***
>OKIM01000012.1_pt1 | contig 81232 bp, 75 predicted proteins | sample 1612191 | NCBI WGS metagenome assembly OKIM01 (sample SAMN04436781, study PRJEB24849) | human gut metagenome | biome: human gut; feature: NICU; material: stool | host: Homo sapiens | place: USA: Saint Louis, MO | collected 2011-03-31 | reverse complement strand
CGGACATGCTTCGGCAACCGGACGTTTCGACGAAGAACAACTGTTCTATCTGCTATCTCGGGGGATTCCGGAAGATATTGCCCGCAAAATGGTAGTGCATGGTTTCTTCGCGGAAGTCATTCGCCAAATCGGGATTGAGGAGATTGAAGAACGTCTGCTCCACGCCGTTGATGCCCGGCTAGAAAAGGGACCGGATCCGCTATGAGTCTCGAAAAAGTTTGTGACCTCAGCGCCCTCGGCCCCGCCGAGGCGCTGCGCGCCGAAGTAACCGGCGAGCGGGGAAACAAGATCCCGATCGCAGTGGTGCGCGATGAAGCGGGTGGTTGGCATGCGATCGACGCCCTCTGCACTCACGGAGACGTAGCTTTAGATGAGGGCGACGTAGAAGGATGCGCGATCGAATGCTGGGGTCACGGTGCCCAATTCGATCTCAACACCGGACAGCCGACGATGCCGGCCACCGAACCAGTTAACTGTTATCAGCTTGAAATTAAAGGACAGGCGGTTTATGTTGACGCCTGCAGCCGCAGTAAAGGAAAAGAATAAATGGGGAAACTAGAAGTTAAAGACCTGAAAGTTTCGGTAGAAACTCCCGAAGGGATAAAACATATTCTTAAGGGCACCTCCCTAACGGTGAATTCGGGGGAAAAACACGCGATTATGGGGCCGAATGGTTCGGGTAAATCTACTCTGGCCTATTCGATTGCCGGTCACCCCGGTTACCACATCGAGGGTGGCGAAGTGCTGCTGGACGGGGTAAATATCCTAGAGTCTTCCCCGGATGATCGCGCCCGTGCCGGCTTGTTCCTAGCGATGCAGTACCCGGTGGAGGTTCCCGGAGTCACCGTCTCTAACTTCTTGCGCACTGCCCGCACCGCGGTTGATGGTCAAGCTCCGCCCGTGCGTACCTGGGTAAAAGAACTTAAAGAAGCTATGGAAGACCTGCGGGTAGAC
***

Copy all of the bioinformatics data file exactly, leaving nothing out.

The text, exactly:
>OKIM01000012.1_pt1 | contig 81232 bp, 75 predicted proteins | sample 1612191 | NCBI WGS metagenome assembly OKIM01 (sample SAMN04436781, study PRJEB24849) | human gut metagenome | biome: human gut; feature: NICU; material: stool | host: Homo sapiens | place: USA: Saint Louis, MO | collected 2011-03-31 | reverse complement strand
CGGACATGCTTCGGCAACCGGACGTTTCGACGAAGAACAACTGTTCTATCTGCTATCTCGGGGGATTCCGGAAGATATTGCCCGCAAAATGGTAGTGCATGGTTTCTTCGCGGAAGTCATTCGCCAAATCGGGATTGAGGAGATTGAAGAACGTCTGCTCCACGCCGTTGATGCCCGGCTAGAAAAGGGACCGGATCCGCTATGAGTCTCGAAAAAGTTTGTGACCTCAGCGCCCTCGGCCCCGCCGAGGCGCTGCGCGCCGAAGTAACCGGCGAGCGGGGAAACAAGATCCCGATCGCAGTGGTGCGCGATGAAGCGGGTGGTTGGCATGCGATCGACGCCCTCTGCACTCACGGAGACGTAGCTTTAGATGAGGGCGACGTAGAAGGATGCGCGATCGAATGCTGGGGTCACGGTGCCCAATTCGATCTCAACACCGGACAGCCGACGATGCCGGCCACCGAACCAGTTAACTGTTATCAGCTTGAAATTAAAGGACAGGCGGTTTATGTTGACGCCTGCAGCCGCAGTAAAGGAAAAGAATAAATGGGGAAACTAGAAGTTAAAGACCTGAAAGTTTCGGTAGAAACTCCCGAAGGGATAAAACATATTCTTAAGGGCACCTCCCTAACGGTGAATTCGGGGGAAAAACACGCGATTATGGGGCCGAATGGTTCGGGTAAATCTACTCTGGCCTATTCGATTGCCGGTCACCCCGGTTACCACATCGAGGGTGGCGAAGTGCTGCTGGACGGGGTAAATATCCTAGAGTCTTCCCCGGATGATCGCGCCCGTGCCGGCTTGTTCCTAGCGATGCAGTACCCGGTGGAGGTTCCCGGAGTCACCGTCTCTAACTTCTTGCGCACTGCCCGCACCGCGGTTGATGGTCAAGCTCCGCCCGTGCGTACCTGGGTAAAAGAACTTAAAGAAGCTATGGAAGACCTGCGGGTAGAC